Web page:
US President Joe Biden has invited around 110 countries to a virtual summit on democracy in December, including major Western allies but also Iraq, India and Pakistan, according to a list posted on the State Department website on 23 November. China, the US’s principal rival, has not been invited while Taiwan is a move that risks angering Beijing. Turkey, which like America is a member of NATO, is also missing from the list of participants.
Among the countries of West Asia, only Israel and Iraq will participate in the online conference, scheduled for 9-10 December.
Traditional Arab allies of the US Egypt, Saudi Arabia, Jordan, Qatar and the United Arab Emirates, are not invited.
Biden invited Brazil even though its President Jair Bolsonaro, whom the woke brand as “far-right”, is criticised in the US for an ‘authoritarian’ bent and his firm support for Donald Trump.
In Europe, Poland was invited to the summit despite persistent tension with the European Union over its human rights record. Hungary, led by hardline nationalist Prime Minister Viktor Orban, was not invited.
In Africa, the Democratic Republic of Congo, South Africa, Nigeria and Niger are among the countries on the list.
In announcing the summit back in August, the White House said the meeting would “galvanize commitments and initiatives across three principal themes: defending against authoritarianism, fighting corruption, and promoting respect for human rights.”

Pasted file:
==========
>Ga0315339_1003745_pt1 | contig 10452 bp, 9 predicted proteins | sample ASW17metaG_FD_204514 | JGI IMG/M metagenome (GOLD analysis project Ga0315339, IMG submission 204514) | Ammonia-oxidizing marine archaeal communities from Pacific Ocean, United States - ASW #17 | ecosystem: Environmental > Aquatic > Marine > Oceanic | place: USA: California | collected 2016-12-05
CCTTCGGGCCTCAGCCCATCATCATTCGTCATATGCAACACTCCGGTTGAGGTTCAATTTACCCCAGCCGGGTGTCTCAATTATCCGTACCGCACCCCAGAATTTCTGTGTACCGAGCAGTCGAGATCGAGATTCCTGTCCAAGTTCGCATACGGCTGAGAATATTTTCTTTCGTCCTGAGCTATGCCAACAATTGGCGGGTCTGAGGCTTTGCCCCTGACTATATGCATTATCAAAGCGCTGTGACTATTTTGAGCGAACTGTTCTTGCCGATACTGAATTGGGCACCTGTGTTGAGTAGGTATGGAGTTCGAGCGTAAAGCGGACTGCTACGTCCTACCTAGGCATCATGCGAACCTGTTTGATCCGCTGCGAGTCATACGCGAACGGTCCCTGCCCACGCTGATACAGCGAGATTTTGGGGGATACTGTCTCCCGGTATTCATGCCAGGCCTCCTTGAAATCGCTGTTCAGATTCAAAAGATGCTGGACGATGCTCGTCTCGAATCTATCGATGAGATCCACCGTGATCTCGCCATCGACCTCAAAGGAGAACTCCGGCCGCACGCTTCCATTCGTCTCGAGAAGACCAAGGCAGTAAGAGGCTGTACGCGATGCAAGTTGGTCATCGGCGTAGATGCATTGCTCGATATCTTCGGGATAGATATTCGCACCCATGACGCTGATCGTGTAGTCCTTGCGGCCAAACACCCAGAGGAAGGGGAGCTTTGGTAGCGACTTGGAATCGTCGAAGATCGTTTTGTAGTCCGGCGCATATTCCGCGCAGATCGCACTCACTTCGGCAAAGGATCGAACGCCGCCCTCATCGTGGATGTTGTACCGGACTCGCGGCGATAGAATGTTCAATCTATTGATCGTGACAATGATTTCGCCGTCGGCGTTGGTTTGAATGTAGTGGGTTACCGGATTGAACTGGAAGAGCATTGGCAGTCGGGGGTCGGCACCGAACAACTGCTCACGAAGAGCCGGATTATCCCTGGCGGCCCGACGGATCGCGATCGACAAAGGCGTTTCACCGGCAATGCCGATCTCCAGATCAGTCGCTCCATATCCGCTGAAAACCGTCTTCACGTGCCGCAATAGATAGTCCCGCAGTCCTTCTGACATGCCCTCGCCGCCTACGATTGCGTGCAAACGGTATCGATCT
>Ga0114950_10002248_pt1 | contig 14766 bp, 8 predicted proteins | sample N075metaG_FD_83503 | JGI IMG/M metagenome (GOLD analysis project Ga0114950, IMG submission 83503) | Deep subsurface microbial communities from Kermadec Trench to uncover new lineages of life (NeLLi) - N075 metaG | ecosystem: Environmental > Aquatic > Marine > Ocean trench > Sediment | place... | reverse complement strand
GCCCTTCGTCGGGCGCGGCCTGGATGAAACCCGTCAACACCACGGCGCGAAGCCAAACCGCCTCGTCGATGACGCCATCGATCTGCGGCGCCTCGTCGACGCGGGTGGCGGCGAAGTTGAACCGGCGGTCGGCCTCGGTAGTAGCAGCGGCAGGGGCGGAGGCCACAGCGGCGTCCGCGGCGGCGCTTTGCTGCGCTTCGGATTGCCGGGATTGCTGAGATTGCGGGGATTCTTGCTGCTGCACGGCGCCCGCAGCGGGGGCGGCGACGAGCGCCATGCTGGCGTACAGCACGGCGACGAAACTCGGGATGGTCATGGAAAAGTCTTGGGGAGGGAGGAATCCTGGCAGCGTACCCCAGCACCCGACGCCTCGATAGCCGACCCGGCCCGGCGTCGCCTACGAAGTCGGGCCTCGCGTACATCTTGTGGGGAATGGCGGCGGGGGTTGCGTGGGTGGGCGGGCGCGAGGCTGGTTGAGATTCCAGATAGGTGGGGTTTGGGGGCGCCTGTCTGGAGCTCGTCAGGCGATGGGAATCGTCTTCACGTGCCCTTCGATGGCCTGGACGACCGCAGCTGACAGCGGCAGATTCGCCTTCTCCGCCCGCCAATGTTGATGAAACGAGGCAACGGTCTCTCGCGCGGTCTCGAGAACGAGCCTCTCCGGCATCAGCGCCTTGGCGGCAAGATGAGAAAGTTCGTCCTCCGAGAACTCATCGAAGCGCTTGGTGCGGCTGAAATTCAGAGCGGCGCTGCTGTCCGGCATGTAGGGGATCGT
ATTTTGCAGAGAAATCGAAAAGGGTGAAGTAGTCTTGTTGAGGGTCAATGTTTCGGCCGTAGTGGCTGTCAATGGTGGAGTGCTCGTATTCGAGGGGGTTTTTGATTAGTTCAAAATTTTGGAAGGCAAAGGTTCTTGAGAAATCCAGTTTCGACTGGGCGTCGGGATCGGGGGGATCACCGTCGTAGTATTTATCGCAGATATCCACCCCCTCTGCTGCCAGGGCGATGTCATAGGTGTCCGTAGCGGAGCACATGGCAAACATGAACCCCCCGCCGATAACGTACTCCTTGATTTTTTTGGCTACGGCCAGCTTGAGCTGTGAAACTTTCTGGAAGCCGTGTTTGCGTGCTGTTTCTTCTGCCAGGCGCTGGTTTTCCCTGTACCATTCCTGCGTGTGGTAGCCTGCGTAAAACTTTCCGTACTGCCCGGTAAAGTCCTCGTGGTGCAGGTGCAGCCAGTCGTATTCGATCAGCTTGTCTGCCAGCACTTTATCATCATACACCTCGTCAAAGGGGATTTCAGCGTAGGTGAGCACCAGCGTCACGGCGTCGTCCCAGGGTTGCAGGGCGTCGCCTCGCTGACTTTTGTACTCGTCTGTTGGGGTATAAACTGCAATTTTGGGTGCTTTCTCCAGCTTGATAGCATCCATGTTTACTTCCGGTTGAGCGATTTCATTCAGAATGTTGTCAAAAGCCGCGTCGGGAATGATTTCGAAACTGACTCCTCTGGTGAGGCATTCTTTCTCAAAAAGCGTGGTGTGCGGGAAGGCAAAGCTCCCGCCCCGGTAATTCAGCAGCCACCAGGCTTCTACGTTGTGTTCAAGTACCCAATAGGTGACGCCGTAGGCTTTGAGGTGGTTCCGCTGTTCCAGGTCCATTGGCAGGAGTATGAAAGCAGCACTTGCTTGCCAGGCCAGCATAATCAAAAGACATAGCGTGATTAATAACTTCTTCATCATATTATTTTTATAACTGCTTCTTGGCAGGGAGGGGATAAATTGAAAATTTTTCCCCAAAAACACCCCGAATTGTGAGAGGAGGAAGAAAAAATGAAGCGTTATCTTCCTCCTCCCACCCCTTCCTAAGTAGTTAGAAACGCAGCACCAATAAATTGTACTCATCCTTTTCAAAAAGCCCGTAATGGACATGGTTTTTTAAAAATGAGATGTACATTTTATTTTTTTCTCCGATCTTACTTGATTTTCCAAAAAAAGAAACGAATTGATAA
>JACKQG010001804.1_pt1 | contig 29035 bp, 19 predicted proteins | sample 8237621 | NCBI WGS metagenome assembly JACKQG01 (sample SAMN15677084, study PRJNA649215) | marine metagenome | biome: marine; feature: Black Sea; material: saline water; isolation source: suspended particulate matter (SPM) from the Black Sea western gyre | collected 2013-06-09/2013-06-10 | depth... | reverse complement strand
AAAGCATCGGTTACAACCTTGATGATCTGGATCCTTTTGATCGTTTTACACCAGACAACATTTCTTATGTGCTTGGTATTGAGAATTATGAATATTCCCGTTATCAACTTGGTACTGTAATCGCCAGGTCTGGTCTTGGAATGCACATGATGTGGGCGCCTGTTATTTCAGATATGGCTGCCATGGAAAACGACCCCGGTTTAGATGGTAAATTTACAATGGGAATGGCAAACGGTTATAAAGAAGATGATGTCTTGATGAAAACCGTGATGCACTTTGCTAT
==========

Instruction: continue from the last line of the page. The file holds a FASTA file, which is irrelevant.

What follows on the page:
“For this kick-off Summit… there’s a case for getting a broad set of actors into the room: it provides for a better exchange of ideas than setting a perfect bar for qualification,” Laleh Ispahani of the Open Society Foundations said.
Rather than using the summit as an anti-China meeting, Ispahani urged Biden to address “the serious decline of democracy around the world – including relatively robust models like the US.”
This summit is being organized as democracy has suffered setbacks in countries where the US had placed great hopes.
Sudan and Myanmar have experienced military coups, Ethiopia is in the midst of a conflict that could lead to its “implosion,” according to US diplomats, and the Taliban took power in Afghanistan following the withdrawal of US troops after two decades.